Oil prices rose by about 1% on Friday, adding to gains from the previous trading session, after data revealed lower fuel inventories as a result of a winter storm that hit the United States at the end of the year.
Brent crude futures last gained 79 cents, or 1%, to $79.48 per barrel at 02:03 GMT, having gained 85 cents on Thursday to close trading at $78.69.
U.S. West Texas Intermediate crude futures were also up 80 cents, or 1.1%, to $74.47 per barrel. They had increased 83 cents by session’s end to close at $73.67.
According to information released by the U.S. Energy Information Administration (EIA) on Thursday, distillate inventories, which include diesel and heating oil, dropped more than expected in the week before December 30. In contrast to expectations, they decreased by 1.4 million barrels.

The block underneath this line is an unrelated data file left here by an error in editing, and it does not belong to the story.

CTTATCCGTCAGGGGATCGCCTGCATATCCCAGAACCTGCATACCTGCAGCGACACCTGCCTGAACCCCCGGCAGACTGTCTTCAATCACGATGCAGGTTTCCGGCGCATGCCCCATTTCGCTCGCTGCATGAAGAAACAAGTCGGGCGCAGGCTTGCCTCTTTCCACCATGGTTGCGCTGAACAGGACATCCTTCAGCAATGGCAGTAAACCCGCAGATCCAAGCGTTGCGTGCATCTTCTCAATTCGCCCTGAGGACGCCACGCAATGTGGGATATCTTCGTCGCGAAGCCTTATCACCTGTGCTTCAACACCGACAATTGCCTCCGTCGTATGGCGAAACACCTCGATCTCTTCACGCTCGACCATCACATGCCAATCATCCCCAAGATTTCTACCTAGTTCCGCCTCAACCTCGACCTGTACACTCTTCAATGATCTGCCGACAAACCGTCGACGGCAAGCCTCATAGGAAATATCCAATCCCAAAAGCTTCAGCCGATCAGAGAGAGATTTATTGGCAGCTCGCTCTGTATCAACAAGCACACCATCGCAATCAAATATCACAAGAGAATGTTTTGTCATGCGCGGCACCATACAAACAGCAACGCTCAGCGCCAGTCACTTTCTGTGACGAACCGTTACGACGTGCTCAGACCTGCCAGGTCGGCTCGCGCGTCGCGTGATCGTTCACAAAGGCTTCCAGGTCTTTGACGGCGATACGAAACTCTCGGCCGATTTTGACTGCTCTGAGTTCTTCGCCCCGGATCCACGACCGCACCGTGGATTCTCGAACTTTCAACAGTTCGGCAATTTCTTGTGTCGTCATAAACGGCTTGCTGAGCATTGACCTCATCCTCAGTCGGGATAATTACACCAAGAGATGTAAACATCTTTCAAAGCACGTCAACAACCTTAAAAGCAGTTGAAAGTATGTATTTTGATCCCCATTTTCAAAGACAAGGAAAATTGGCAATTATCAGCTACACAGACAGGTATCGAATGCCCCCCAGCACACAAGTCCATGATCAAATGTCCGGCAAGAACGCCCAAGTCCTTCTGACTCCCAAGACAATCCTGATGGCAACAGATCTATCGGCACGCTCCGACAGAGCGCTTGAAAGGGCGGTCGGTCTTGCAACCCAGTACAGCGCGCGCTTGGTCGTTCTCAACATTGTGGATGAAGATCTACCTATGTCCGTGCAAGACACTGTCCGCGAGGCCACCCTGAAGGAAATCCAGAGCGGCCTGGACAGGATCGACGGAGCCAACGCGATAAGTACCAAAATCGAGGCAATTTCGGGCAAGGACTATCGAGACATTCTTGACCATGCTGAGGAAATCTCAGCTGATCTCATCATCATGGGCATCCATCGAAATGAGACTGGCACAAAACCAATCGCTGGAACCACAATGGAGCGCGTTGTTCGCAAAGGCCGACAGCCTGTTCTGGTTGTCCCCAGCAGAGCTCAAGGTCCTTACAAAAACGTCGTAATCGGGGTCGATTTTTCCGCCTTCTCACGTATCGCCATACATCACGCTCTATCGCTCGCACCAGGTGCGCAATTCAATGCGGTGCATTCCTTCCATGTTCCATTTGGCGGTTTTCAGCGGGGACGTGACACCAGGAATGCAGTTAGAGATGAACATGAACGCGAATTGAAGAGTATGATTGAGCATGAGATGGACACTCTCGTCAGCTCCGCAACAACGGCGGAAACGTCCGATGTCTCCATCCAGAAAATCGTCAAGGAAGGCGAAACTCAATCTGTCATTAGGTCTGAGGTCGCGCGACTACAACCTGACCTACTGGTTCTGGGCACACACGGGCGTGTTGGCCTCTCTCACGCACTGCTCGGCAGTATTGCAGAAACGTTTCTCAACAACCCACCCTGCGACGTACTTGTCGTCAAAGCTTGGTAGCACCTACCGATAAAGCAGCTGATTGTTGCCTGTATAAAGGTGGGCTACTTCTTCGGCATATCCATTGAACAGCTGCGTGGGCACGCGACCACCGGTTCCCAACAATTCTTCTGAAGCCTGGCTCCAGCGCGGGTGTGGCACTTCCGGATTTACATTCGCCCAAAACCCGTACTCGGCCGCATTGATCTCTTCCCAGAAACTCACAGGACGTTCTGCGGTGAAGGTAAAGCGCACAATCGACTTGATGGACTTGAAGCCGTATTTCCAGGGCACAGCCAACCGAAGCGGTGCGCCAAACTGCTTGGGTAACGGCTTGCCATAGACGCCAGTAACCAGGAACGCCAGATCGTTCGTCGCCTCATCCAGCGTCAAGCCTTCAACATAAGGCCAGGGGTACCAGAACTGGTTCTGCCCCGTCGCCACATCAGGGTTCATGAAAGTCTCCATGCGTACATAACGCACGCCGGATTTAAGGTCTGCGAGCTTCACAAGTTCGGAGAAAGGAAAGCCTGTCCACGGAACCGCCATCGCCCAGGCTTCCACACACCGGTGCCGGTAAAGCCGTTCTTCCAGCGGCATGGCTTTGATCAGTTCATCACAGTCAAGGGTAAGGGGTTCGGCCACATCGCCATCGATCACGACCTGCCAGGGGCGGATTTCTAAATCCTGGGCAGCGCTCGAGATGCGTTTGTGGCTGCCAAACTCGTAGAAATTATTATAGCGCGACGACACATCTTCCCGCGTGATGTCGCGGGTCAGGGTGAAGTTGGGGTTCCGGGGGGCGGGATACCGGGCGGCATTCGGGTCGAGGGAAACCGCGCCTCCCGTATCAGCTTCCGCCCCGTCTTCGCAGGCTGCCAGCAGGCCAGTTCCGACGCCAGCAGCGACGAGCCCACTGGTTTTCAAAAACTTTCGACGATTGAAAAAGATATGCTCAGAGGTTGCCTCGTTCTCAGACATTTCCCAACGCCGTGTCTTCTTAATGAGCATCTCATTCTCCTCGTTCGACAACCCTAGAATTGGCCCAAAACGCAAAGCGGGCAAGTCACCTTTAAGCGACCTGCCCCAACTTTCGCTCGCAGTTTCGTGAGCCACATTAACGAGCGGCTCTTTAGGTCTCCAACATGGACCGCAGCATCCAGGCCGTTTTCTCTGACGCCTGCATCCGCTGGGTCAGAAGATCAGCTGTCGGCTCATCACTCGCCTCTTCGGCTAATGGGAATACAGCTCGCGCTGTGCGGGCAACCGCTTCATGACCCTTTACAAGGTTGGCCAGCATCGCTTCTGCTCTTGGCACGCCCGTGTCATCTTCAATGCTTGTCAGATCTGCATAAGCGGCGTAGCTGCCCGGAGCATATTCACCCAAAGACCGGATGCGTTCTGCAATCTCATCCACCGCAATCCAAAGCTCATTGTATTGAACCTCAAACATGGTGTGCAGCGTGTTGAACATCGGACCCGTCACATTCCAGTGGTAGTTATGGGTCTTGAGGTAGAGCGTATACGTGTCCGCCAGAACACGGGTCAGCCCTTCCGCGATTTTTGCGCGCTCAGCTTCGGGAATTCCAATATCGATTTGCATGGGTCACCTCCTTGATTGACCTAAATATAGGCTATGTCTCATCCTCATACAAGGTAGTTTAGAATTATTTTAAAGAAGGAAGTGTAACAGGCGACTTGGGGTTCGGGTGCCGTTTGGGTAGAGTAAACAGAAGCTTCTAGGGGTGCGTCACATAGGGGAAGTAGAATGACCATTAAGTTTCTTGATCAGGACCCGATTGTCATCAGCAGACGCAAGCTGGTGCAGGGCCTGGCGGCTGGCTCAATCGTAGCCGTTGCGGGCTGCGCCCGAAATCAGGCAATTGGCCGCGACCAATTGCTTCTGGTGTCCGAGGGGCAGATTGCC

In contrast to analysts’ predictions of a 486,000-barrel decline, EIA data show that the United States’ gasoline inventories dropped by 346,000 barrels last week.
China’s services activity decreased in December for the fourth straight month despite rising COVID infections, but the rate of declines slowed and business confidence reached a 17-month high.
In response to infrequent public protests, China, the world’s largest crude oil importer, abruptly changed its strict zero-COVID policy in the early days of December, which led to an increase in infections all over the country.